Now Riseborough gets a leading role and, not unexpectedly,  nails it.

In the title role of  Christina Choe’s “Nancy” she delivers a performance that is simultaneously heartbreaking and scary.

Nancy is a pale, mop-headed weirdo who lives with her demanding invalid mother (Ann Dowd). More accurately, she lives on the Internet, always peering into her cel phone or computer screen.

A social misfit, Nancy only really feels like a person when she assumes a false  identity and goes trolling for new friends/victims.  One such individual is Jeb (John Leguizamo), whom she met on a site for parents mourning dead children.  They arrange a face-to-face and Nancy (he knows her as Rebecca) shows up heavily padded to give the impression that she’s pregnant. Creepy.

She works as a temp, showing the other employees at a dental clinic faked photographs of herself touring North Korea.

When Mom dies Nancy is left to her own devices.  She catches a TV news report about a couple whose little girl Brooke vanished 30 years ago.  Forensic cops have used age progression software to create a “photo” of what the missing child would look like today…and Nancy is floored: “It’s like looking into a mirror.”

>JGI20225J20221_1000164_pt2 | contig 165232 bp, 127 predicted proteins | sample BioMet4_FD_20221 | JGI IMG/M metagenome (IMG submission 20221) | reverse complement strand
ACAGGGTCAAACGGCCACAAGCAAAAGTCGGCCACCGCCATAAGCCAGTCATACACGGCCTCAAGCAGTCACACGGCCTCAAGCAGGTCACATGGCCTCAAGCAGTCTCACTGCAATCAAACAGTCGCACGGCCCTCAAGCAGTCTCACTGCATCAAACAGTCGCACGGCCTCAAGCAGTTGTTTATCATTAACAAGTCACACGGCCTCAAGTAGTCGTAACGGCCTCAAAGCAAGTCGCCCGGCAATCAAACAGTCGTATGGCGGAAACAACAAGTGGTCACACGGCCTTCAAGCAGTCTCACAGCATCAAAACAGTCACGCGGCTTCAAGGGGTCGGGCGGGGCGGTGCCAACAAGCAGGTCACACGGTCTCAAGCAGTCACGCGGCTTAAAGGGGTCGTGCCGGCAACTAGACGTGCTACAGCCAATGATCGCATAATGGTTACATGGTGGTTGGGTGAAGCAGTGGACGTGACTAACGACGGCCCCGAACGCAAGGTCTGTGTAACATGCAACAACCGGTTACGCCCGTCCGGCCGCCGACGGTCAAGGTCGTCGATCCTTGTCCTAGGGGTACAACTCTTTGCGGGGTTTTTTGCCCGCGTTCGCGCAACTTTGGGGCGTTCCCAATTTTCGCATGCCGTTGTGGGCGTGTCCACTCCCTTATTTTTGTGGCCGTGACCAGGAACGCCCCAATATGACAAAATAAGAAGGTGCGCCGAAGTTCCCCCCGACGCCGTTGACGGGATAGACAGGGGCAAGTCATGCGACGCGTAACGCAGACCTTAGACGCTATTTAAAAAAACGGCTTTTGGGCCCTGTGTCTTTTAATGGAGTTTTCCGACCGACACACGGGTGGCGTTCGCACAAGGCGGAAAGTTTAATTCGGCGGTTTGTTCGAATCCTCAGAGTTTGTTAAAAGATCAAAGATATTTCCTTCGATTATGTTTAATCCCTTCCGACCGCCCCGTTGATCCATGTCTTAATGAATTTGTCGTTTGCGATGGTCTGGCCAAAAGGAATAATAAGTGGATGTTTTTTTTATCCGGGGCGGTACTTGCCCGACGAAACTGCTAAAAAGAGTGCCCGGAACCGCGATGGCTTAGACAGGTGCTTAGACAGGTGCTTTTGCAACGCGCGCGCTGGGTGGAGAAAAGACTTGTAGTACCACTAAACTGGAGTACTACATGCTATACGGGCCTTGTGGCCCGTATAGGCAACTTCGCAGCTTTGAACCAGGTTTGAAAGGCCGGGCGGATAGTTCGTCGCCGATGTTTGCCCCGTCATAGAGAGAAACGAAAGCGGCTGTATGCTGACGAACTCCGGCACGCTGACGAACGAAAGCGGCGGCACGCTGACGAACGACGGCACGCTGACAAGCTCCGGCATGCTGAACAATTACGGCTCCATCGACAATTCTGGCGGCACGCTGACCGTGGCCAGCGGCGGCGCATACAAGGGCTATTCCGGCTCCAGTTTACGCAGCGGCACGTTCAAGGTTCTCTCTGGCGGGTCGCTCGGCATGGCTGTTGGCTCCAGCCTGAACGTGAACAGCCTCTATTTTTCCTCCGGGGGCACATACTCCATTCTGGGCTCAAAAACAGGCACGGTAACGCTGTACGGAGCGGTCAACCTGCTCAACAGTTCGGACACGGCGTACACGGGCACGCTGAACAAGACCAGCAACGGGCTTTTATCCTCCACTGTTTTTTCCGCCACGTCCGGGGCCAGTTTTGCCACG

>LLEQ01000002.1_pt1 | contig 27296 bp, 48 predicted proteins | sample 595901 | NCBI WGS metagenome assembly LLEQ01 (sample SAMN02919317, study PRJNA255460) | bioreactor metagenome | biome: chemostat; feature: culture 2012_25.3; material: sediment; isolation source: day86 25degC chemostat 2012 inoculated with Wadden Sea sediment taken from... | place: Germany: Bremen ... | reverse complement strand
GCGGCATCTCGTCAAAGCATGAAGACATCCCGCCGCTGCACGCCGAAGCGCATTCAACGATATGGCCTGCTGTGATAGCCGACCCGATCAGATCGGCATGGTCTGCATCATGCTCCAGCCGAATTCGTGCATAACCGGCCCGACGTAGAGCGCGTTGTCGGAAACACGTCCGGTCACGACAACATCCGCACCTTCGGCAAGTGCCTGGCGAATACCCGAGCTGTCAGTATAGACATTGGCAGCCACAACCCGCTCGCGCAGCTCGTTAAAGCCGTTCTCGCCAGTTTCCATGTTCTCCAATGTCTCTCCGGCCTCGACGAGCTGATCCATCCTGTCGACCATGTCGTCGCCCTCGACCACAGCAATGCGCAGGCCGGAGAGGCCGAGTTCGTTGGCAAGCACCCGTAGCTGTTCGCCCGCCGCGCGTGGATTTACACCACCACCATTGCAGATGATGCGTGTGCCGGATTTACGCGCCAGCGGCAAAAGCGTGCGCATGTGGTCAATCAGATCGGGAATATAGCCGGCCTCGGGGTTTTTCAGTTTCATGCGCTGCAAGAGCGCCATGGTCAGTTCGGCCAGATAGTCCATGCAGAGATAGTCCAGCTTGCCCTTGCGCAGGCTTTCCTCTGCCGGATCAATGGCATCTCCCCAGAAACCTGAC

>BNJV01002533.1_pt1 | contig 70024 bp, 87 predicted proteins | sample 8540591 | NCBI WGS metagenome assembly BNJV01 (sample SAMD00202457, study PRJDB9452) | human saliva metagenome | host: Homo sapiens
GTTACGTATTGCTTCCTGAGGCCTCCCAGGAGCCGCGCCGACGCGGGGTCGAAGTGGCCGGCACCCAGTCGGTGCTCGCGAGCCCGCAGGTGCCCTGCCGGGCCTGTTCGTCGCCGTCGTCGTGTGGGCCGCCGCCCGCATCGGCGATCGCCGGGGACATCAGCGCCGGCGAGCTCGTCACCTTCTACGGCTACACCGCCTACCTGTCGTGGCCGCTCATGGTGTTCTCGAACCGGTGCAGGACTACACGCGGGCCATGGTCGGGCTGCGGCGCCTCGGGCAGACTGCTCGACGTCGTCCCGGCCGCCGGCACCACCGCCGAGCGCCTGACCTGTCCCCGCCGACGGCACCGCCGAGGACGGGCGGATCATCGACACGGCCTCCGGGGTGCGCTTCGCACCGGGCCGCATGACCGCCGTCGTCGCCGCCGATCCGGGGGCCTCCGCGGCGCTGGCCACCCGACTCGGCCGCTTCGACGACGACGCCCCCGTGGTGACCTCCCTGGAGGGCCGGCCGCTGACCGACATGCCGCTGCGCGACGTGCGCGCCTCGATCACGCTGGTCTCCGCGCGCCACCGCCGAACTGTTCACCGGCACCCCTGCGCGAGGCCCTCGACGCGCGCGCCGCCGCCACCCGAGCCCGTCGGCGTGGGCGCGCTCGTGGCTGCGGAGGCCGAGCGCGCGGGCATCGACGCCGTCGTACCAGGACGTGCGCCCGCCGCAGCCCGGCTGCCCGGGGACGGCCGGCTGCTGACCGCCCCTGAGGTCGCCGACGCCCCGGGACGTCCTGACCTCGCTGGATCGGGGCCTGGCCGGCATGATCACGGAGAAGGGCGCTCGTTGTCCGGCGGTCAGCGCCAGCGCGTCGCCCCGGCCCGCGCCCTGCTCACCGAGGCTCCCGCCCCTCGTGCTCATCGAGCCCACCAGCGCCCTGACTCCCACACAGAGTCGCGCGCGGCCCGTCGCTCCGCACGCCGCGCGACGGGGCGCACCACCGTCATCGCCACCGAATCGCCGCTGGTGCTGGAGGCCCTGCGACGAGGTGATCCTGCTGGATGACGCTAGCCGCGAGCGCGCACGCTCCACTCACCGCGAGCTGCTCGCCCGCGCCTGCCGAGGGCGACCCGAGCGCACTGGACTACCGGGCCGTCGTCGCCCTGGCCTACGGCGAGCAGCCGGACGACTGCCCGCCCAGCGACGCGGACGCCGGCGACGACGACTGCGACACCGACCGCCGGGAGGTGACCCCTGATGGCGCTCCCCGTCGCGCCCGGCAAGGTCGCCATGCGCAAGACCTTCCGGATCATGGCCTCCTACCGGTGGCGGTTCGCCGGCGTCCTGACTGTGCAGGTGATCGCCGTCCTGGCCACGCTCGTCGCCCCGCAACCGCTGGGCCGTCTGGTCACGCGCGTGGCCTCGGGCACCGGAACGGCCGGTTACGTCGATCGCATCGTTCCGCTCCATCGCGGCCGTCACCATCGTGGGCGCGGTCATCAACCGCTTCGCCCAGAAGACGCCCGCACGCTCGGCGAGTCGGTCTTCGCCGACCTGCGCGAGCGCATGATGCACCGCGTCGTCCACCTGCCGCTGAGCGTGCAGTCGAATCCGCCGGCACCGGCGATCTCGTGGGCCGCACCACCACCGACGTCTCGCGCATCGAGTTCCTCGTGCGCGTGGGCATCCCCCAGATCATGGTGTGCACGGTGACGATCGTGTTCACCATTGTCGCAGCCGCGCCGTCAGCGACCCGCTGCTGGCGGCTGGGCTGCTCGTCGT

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Barry Keoghan, Evan Peters

“AMERICAN ANIMALS” My rating: C+ 

116 minutes | MPAA rating: R

In “American Animals” four college-age doofuses  rob a university library of a priceless copy of Audubon’s massive Birds of America.

Based on real events, the film is as much about these losers’ deluded dreams as it is about the planning and execution of the heist.

Writer/director Bart Layton attempts to add perspective to this shambling crime story by alternating between fictional recreations of the robbery and interviews with the actual participants. Now in their mid-30s, these men sometimes contradict one another…when that happens Layton will often replay a scene “Rashomon”-style, now altered to reflect a different individual’s memories (or inventions).

Spencer (Barry Keoghan) and Warren (Evan Peters) are childhood friends attending different colleges in Lexington, KY.  They are bored, unfulfilled children of Middle America, and when they learn that the Transylvania University library has a locked-down room displaying  the Audubon book and other treasures (like a first edition of Darwin’s On the Origin of Species) they begin to consider if they could rob the place. (more…)